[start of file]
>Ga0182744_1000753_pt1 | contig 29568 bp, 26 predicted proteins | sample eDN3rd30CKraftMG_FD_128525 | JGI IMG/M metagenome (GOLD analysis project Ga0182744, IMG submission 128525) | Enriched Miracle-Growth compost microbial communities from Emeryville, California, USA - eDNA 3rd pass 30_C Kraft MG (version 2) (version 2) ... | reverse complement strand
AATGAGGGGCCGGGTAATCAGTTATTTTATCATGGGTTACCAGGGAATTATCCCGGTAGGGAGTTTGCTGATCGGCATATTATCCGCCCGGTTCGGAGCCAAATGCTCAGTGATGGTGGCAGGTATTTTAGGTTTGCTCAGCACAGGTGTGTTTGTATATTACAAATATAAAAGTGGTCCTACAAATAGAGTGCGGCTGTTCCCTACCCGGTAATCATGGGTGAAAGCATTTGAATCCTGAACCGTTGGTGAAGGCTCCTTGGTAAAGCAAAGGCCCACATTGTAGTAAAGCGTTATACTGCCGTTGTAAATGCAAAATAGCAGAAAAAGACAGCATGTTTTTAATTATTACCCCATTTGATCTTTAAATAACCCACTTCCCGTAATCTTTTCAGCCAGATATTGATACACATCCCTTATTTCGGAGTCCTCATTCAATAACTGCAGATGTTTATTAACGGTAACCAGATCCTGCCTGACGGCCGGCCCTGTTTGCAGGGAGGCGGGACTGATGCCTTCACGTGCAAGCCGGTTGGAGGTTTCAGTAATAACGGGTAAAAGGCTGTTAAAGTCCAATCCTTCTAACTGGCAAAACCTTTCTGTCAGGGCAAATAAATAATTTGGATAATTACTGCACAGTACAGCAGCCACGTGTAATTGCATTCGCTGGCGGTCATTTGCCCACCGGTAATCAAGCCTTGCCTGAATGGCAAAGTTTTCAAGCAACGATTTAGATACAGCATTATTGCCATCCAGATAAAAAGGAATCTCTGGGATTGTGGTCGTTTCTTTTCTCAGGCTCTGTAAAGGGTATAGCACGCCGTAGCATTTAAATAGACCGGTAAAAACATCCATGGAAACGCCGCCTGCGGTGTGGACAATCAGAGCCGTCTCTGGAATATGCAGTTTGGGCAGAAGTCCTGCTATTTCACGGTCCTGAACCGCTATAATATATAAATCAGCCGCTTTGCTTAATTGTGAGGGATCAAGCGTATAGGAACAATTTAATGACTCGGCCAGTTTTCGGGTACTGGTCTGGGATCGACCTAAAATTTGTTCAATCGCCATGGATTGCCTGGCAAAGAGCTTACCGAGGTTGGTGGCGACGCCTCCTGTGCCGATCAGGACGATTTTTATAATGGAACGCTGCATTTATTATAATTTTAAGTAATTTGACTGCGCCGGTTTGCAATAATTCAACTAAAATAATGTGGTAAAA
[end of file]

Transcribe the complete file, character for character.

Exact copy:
>Ga0182744_1000753_pt1 | contig 29568 bp, 26 predicted proteins | sample eDN3rd30CKraftMG_FD_128525 | JGI IMG/M metagenome (GOLD analysis project Ga0182744, IMG submission 128525) | Enriched Miracle-Growth compost microbial communities from Emeryville, California, USA - eDNA 3rd pass 30_C Kraft MG (version 2) (version 2) ... | reverse complement strand
AATGAGGGGCCGGGTAATCAGTTATTTTATCATGGGTTACCAGGGAATTATCCCGGTAGGGAGTTTGCTGATCGGCATATTATCCGCCCGGTTCGGAGCCAAATGCTCAGTGATGGTGGCAGGTATTTTAGGTTTGCTCAGCACAGGTGTGTTTGTATATTACAAATATAAAAGTGGTCCTACAAATAGAGTGCGGCTGTTCCCTACCCGGTAATCATGGGTGAAAGCATTTGAATCCTGAACCGTTGGTGAAGGCTCCTTGGTAAAGCAAAGGCCCACATTGTAGTAAAGCGTTATACTGCCGTTGTAAATGCAAAATAGCAGAAAAAGACAGCATGTTTTTAATTATTACCCCATTTGATCTTTAAATAACCCACTTCCCGTAATCTTTTCAGCCAGATATTGATACACATCCCTTATTTCGGAGTCCTCATTCAATAACTGCAGATGTTTATTAACGGTAACCAGATCCTGCCTGACGGCCGGCCCTGTTTGCAGGGAGGCGGGACTGATGCCTTCACGTGCAAGCCGGTTGGAGGTTTCAGTAATAACGGGTAAAAGGCTGTTAAAGTCCAATCCTTCTAACTGGCAAAACCTTTCTGTCAGGGCAAATAAATAATTTGGATAATTACTGCACAGTACAGCAGCCACGTGTAATTGCATTCGCTGGCGGTCATTTGCCCACCGGTAATCAAGCCTTGCCTGAATGGCAAAGTTTTCAAGCAACGATTTAGATACAGCATTATTGCCATCCAGATAAAAAGGAATCTCTGGGATTGTGGTCGTTTCTTTTCTCAGGCTCTGTAAAGGGTATAGCACGCCGTAGCATTTAAATAGACCGGTAAAAACATCCATGGAAACGCCGCCTGCGGTGTGGACAATCAGAGCCGTCTCTGGAATATGCAGTTTGGGCAGAAGTCCTGCTATTTCACGGTCCTGAACCGCTATAATATATAAATCAGCCGCTTTGCTTAATTGTGAGGGATCAAGCGTATAGGAACAATTTAATGACTCGGCCAGTTTTCGGGTACTGGTCTGGGATCGACCTAAAATTTGTTCAATCGCCATGGATTGCCTGGCAAAGAGCTTACCGAGGTTGGTGGCGACGCCTCCTGTGCCGATCAGGACGATTTTTATAATGGAACGCTGCATTTATTATAATTTTAAGTAATTTGACTGCGCCGGTTTGCAATAATTCAACTAAAATAATGTGGTAAAA